Story and Photos by Brad Walseth, Copyright 2010
Joe and Wayne Segal's Jazz Showcase was the scene for last week's appearance by the Dave Holland Quintet. Perhaps the finest quintet working in jazz today, the Grammy-award-winning Holland has kept this exceptional ensemble together for over a decade (with the exception of drummer Nate Smith - who joined in 2006) - while releasing several highly-acclaimed recordings, and thrilling crowds with the band's live performances. Sunday afternoon's concert was no exception, and the Showcase was packed with jazz fans excited to catch Holland, Smith and the rest of his quintet - vibraphonist Steve Nelson, trombonist Robin Eubanks and saxophonist Chris Potter - in action within the cozy confines of this Printer's Row-area jazz club.
The veteran British-born bassist - perhaps best known for his being chosen by Miles Davis to replace Ron Carter in his band - ultimately performing on the trumpeter's iconic Bitches Brew - has had a stellar career, working with the top names in jazz (Davis, Herbie Hancock, Stan Getz, Joe Henderson, Betty Carter, John Abercrombie, Bill Frisell, Tomasz Stanko, Steve Coleman) - while cementing his reputation as a composer and bandleader across a wide range of configurations - from trios to big bands.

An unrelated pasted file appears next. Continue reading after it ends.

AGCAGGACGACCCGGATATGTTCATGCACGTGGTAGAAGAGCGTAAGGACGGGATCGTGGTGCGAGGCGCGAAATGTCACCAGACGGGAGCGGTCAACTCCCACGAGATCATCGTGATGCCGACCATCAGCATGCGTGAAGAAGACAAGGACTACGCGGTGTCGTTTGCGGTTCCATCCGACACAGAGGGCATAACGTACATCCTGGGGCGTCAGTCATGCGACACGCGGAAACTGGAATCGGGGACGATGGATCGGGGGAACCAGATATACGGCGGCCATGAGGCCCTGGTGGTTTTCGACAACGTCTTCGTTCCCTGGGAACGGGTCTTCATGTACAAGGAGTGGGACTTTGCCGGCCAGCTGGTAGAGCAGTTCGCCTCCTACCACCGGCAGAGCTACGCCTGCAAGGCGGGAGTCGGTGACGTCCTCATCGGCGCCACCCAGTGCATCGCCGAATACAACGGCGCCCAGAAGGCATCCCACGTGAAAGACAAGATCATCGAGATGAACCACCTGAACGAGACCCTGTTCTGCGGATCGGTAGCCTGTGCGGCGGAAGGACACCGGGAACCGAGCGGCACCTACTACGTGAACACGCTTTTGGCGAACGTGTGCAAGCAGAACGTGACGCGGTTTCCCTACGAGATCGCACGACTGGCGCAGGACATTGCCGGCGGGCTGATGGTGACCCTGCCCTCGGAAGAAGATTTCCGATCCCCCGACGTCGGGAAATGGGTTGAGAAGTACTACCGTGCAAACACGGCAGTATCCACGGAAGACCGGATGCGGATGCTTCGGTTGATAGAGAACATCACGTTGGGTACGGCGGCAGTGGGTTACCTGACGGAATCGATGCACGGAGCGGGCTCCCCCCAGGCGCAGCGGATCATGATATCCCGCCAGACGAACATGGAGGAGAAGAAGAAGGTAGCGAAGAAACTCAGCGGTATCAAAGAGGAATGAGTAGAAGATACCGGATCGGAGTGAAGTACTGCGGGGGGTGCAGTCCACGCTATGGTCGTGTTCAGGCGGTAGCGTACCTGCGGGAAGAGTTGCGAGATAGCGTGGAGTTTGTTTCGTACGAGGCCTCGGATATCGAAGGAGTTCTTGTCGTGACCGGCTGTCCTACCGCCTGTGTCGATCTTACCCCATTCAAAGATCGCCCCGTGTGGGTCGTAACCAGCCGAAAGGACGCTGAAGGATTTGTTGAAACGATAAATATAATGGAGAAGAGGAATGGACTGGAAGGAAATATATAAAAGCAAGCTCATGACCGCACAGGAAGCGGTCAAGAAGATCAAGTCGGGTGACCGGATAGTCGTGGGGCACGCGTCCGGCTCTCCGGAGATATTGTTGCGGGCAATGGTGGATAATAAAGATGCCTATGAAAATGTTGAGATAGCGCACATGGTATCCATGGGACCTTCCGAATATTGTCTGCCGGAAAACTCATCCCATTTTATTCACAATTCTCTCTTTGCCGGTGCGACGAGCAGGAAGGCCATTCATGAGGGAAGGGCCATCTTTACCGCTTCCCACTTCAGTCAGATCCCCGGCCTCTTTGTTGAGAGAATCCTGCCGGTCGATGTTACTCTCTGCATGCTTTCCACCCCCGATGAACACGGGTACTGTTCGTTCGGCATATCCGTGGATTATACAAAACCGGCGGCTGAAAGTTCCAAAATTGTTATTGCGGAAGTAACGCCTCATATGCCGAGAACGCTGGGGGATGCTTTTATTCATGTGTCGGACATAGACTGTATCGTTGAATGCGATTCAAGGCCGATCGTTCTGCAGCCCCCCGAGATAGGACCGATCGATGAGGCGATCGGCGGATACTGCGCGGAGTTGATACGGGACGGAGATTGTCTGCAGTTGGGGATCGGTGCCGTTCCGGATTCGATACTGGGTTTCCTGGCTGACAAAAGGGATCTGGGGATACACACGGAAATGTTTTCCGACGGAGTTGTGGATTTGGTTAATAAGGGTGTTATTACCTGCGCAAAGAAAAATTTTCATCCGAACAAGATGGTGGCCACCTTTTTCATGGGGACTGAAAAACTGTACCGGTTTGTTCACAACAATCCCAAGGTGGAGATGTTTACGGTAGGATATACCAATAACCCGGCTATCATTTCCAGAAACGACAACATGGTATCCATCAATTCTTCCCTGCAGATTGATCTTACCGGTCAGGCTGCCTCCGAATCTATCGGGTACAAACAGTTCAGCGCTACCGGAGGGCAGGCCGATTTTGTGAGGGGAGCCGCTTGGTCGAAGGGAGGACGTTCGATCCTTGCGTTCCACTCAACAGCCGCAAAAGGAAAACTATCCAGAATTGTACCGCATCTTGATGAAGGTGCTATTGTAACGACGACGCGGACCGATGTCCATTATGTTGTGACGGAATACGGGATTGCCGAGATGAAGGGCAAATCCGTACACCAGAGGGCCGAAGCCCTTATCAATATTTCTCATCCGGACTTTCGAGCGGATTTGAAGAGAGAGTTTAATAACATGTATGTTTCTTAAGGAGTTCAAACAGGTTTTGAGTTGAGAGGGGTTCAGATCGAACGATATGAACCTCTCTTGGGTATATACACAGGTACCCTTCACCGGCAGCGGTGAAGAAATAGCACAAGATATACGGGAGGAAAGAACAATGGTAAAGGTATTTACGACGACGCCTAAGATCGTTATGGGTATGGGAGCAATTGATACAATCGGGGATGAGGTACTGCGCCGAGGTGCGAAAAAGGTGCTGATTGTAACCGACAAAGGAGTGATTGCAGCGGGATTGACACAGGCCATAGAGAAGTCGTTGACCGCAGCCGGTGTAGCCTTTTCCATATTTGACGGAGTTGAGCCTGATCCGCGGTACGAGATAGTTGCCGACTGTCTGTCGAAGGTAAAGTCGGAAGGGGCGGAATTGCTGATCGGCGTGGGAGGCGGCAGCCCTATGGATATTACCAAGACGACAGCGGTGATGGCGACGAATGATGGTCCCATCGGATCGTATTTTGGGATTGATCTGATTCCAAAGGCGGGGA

The quintet started off with a bang, lunging powerfully into a number. which featured trombonist Eubanks as primary soloist. On "Ario," from Overtime, saxophonist Potter switched over to soprano for a fiery solo, while vibraphonist Nelson also took an extended solo spot. Meanwhile, Holland's solos reminded everyone why he is considered perhaps the finest straight-ahead bassist of his generation. Now 63, Holland shows no sign of slowing down - he still exhibits his love of playing, while creating bass lines that are solid, yet adventurous rhythmically and melodically.
The set continued with an outstanding version of "Metamorphosos" - from Extended Play - written by Eubanks, who took a brilliant solo, followed by Potter - who exploded with stratospheric runs of notes on tenor on perhaps his best solo of the afternoon. Additionally, drummer Smith pitched in with volcanic drumming on this crowd pleasing number.
Nelson's lovely ballad, "Go Fly a Kite" followed and slowed things down a bit. However, the crowd thoroughly enjoyed this composition, as well as the vibraphonist's sensitive touch on the vibes. The five-song set ended with "Free for All" (also from the big band release Overtime). This incendiary number offered up great ensemble work, as well as wide open blowing and a powerful drum solo. The afternoon matinee sessions offer a great way for young people to see world class musicians in a club setting, and it was a pleasure to see many young people took the opportunity to join their elders in enjoying the Dave Holland Quintet in action.